Your starter will run backwards and the 2 cycle WILL run backwards.  That isn't ok with the engine and the thing will have only one slow forward gear and 4 reverse gears but be rather quick backwards down the road.

John
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zubzub
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« Reply #4 on: April 20, 2008, 07:12:46 PM »

well that's not happening,. starts and runs well, 4 forward gears.  guages left no power and far right when the ngine is switched on.....
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Sean
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« Reply #5 on: April 20, 2008, 07:14:27 PM »

Your starter will run backwards and the 2 cycle WILL run backwards.


The starter will not run backwards.  Starters use wound field, not permanent magnets, and turn in their designed rotation (CW or CCW) no matter which polarity energizes them.

zubzub:

You may have multiple problems here.  I would definitely not reverse the batteries without an answer, nor would I run the bus.  Her's how to find out for sure:

1. Turn off or disconnect all non-essential items.

2. Start the bus.  I assume from your question that it does start and run.

3. With the bus running, carefully disconnect the ground cable from the batteries.  The batteries are now "out of the circuit."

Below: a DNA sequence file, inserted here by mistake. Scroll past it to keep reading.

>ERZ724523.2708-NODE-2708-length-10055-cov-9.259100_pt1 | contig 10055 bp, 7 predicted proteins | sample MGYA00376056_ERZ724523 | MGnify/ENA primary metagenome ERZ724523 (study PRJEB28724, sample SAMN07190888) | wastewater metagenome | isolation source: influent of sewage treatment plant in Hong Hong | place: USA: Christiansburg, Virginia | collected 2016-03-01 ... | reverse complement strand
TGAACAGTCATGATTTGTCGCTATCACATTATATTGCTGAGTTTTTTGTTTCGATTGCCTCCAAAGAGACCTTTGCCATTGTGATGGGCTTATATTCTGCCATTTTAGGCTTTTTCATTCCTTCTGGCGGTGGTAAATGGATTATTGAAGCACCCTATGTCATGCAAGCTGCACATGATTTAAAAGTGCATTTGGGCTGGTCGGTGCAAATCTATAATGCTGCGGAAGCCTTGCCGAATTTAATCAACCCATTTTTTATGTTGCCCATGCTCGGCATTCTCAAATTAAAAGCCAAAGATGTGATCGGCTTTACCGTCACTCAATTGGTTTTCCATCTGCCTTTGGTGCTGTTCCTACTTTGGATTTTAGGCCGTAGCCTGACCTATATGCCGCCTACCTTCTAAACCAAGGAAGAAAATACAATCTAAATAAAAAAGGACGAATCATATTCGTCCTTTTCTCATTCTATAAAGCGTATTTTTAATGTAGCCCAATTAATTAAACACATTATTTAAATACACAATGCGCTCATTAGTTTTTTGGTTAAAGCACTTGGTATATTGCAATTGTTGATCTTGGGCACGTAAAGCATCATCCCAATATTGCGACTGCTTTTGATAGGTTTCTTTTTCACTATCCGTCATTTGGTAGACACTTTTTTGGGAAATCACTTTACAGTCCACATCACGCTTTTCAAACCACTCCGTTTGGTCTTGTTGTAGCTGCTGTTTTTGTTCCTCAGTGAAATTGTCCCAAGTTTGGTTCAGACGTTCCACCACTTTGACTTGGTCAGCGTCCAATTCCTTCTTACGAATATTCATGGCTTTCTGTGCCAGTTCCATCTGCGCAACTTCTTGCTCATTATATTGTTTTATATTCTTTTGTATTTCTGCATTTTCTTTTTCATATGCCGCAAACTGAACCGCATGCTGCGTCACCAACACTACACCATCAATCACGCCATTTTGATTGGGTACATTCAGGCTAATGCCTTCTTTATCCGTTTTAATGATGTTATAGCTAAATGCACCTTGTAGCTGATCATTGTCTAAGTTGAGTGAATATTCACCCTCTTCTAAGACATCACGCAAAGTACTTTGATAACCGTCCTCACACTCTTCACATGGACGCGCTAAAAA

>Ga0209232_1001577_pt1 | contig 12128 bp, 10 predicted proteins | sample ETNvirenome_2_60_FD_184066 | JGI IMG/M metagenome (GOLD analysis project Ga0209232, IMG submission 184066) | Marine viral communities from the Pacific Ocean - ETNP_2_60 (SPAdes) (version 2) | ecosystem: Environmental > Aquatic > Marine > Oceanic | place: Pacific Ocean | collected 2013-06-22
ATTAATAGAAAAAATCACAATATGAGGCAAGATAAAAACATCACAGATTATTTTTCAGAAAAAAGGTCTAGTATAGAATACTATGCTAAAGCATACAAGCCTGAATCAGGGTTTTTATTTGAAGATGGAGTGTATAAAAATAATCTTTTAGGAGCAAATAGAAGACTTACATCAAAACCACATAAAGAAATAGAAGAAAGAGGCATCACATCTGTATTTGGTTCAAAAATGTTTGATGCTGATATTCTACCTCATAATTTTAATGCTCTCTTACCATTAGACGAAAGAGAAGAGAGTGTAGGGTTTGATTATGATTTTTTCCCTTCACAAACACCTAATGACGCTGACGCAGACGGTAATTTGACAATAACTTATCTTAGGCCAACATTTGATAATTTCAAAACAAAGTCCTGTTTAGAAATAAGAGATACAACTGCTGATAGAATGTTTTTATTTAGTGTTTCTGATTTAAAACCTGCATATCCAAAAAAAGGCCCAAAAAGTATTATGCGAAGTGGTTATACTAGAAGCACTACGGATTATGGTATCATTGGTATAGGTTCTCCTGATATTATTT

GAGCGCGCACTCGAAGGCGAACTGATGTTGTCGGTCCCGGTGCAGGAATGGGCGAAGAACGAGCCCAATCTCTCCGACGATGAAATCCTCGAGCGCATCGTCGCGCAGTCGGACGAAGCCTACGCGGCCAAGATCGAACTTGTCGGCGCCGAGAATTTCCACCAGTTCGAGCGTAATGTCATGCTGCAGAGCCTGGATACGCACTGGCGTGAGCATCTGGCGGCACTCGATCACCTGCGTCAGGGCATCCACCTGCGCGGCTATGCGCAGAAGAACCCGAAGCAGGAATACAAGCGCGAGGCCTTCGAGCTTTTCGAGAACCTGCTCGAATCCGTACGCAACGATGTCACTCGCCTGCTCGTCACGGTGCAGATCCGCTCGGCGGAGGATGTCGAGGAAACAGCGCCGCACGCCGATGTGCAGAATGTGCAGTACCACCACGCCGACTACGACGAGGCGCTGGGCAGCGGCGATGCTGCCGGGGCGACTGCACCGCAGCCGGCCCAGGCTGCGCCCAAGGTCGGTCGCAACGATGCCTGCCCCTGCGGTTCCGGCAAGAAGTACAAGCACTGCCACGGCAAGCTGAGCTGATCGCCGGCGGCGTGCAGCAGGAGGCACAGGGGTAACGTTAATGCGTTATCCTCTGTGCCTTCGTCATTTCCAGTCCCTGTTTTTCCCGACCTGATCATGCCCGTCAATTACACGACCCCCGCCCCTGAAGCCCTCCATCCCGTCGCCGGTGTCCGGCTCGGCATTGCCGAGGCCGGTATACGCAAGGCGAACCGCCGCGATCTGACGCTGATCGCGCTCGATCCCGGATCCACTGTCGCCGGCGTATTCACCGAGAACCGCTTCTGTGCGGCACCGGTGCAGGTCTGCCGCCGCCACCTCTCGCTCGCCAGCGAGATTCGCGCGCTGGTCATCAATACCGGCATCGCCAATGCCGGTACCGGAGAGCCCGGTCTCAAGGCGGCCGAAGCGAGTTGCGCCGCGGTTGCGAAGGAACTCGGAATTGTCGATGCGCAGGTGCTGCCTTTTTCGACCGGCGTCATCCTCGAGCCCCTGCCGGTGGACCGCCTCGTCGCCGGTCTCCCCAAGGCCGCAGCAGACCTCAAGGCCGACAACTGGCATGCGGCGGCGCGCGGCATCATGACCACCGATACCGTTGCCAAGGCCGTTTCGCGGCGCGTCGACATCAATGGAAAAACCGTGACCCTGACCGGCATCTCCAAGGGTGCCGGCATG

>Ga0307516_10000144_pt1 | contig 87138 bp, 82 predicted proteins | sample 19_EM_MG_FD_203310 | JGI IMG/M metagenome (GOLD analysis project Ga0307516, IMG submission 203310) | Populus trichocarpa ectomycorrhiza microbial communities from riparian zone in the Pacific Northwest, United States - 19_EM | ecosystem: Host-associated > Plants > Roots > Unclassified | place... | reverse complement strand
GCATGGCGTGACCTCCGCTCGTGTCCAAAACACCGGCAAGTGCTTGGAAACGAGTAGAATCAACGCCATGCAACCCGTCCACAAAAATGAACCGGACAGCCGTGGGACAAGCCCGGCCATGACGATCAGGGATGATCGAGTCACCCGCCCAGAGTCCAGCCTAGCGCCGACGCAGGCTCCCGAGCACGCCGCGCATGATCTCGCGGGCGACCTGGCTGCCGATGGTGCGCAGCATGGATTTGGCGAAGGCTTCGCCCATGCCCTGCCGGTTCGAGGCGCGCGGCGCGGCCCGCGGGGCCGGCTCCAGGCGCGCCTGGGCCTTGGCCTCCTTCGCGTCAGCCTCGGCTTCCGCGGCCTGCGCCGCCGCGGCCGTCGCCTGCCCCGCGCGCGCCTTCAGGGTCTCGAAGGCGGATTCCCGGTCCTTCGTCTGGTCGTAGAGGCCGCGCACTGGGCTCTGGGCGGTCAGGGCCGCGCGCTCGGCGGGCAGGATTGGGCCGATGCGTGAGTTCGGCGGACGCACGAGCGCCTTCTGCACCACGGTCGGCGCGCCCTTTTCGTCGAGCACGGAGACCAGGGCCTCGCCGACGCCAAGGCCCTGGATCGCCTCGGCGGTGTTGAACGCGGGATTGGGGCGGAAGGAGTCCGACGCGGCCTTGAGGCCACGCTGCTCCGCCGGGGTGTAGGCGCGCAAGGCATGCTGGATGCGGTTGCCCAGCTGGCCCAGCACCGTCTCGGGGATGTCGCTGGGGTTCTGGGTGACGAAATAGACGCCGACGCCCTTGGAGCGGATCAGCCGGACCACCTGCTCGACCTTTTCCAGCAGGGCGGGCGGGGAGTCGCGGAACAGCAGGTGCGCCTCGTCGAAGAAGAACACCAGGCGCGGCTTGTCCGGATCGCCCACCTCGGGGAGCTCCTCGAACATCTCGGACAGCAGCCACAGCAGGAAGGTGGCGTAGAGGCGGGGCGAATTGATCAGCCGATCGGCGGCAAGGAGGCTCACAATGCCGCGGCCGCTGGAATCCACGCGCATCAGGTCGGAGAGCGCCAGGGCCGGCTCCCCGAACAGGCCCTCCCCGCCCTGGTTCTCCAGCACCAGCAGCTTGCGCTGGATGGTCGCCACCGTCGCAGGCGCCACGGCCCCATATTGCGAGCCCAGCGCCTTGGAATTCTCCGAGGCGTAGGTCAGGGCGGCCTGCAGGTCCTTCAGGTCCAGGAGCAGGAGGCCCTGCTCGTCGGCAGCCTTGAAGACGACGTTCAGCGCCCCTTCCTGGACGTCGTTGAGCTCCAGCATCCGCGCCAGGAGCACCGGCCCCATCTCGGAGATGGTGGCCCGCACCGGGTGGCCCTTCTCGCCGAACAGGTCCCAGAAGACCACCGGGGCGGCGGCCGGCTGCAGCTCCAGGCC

4. Turn the headlights on (this is to provide a non-voltage sensitive load on the alternator for the next step).

5. Take your voltmeter and measure between the remaining battery cable (the one coming from the alternator) and the frame.  If the voltage reads alternator positive and frame negative, you have a negative ground alternator.  If it reads frame positive and alternator negative, you have a positive ground system, at least with respect to charging.  If it reads zero, check back with me -- we'll need to find the regulator "sense" lead and get it connected in the right place.

If you do find that the charging system is set up for positive ground, you'll need to systematically check everything else to make sure it's compatible with that system before fixing the battery problem.

HTH.

-Sean
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« Reply #6 on: April 20, 2008, 07:18:32 PM »

3. With the bus running, carefully disconnect the ground cable from the batteries.  The batteries are now "out of the circuit."

4. Turn the headlights on (this is to provide a non-voltage sensitive load on the alternator for the next step).


Sorry, my bad.  Reverse these steps -- we want the load (headlights) to be connected before we disconnect the batteries.

-Sean
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zubzub
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« Reply #7 on: April 20, 2008, 07:19:23 PM »

thanks very simple solution...
now since I can't check this for a bit and since we are on the subject
"If it reads zero, check back with me -- we'll need to find the regulator "sense" lead and get it connected in the right place."